This letter was adapted from the "Take Em Down" coalition in New Orleans address to their city. The African Heritage Foundation has reached out to this organization and will be inviting other groupings to support us in our drive to influence our government to decolonize our public spaces and schools.
From the African Heritage Foundation.
The Barbadian family is defined by the diverse and inclusive nature of its culture in spaces both public and private. For the most part Barbadian culture is an amalgamation of European and African traditions blended in with some of what can be termed survival culture of the enslaved. Public spaces are for all and should not be used to promote the abhorrent views of the minority white ruling class to uphold symbols of Black oppression. In light of our impending celebration of 50 years of independence and the call by our present Prime Minister to move Barbados to a republic, we need to examine the basis on which we continue to support the littering of our public squares, educational institutes and buildings with monuments and names of white supremacists. Public spaces and institutions such as our hospital, public schools, public parks and squares need to be reflective of our future aspirations as a people and not a reminder of our subjugation. These memorials only serve as constant reminders of the past and present domination of black people by the rich white ruling class. They are insulting to anyone with a sense of history and who supports progress and democracy. These symbols also represent present day reality where most decisions and government policy are determined by those who accept white supremacist notions that Black people and all non-white people are less and deserve less than white people.
Some people believe that the struggle to remove white supremacist symbols is a deflection from the more meaningful struggle to end present day discrimination. They couldn’t be further from the truth. They do not understand that it is the white supremacist ideas, represented by these symbols, which permeate Barbadian society and result in actual discrimination. That is why Black policemen with white supremacist conceptions of young Black people can victimize them so easily while young White people have totally different interactions with the law. This is why we have a situation of labour segregation where what would be considered menial labour is mostly reserved for Black people. The main industry in Barbados is Tourism, but who owns over 95% of the hotels and who makes up 98% of the service staff? Do we have white sanitation workers, police or firemen? Let us not talk about the prejudice faced by Black business people from the lending institutions to our very own puppeted Black looking government. Our educational system supports White supremacy and prepares us to be employed or to employ ourselves utilizing the products of others. We aspire to be lawyers and doctors, but whose medicines are we recommending and selling to our people, whose law are we practicing against our own?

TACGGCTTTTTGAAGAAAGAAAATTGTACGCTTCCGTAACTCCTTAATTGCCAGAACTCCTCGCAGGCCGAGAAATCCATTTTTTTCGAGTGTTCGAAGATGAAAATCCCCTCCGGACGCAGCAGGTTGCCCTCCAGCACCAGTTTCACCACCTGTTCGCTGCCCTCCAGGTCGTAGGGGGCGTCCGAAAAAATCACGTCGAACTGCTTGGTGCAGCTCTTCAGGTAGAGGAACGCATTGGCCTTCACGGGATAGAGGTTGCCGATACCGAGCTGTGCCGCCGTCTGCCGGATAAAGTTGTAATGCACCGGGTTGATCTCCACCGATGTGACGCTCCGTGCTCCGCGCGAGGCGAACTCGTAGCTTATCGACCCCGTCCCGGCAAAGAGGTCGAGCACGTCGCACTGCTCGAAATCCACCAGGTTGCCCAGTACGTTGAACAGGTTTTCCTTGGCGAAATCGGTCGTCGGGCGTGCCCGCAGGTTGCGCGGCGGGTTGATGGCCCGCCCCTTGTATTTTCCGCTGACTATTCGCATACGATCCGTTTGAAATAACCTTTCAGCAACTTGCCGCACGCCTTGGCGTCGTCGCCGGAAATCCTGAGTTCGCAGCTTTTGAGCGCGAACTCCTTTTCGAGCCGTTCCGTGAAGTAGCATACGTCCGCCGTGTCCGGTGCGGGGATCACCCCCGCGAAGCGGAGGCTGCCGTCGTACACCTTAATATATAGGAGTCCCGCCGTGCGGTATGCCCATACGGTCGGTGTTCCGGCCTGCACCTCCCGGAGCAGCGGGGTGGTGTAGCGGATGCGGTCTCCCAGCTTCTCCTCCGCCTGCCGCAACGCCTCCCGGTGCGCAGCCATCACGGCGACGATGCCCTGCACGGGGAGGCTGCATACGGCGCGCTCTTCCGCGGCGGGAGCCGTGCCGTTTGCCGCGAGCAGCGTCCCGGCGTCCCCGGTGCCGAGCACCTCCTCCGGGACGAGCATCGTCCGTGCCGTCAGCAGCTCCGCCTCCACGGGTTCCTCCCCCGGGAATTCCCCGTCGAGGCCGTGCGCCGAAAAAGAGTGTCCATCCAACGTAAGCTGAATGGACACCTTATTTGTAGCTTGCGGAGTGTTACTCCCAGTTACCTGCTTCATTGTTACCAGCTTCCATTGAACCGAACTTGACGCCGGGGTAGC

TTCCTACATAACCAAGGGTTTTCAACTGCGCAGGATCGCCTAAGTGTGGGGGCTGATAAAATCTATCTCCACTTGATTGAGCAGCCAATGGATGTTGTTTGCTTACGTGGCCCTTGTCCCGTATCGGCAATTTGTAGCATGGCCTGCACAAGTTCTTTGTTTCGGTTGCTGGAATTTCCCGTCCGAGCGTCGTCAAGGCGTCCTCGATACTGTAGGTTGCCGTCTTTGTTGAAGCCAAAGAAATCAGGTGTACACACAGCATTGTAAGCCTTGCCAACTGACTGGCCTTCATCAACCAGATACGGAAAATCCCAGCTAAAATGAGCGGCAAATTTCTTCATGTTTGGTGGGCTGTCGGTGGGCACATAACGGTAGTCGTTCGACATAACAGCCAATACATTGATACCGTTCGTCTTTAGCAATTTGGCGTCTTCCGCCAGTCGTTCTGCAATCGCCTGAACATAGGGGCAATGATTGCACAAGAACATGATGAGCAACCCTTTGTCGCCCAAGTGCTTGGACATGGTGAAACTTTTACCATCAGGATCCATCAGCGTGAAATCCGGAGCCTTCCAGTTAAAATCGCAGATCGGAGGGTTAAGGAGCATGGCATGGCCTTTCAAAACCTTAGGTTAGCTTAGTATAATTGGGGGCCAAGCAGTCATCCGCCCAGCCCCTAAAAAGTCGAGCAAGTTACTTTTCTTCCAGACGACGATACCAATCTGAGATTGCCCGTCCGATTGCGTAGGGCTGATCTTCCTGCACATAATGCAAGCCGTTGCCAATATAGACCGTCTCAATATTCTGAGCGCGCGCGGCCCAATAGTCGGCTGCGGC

If our Barbadian family is to have a chance at real racial reconciliation, we must remove all obvious symbols of white supremacy to show our collective will to address entrenched systemic oppression, which his reeking havoc in the minds, homes, and neighborhoods of our families island wide. Now as we approach 50years of independence and the United Nations moves into its second year of a decade dedicated to the development, recognition and justice for people of African descent, we have an opportunity to be proactive. All over the world progressive Black people and their allies are leading struggles to rid themselves of the symbols of treason and racist national oppression. United States governments in South Carolina and Alabama have removed the Rebel Flag. The Memphis city council has voted to remove the statue and the body of confederate General and founder of the KKK, Nathan Bedford Forrest. The Georgia NAACP has called for the removal of the Stone Mountain memorial to the confederacy. Students in South Africa have forced the taking down of the Rhodes Statue at its university while students in Oxford seek to do the same thing with a statue of Rhodes there. What will you do Barbados?
Down with all symbols of white supremacy!
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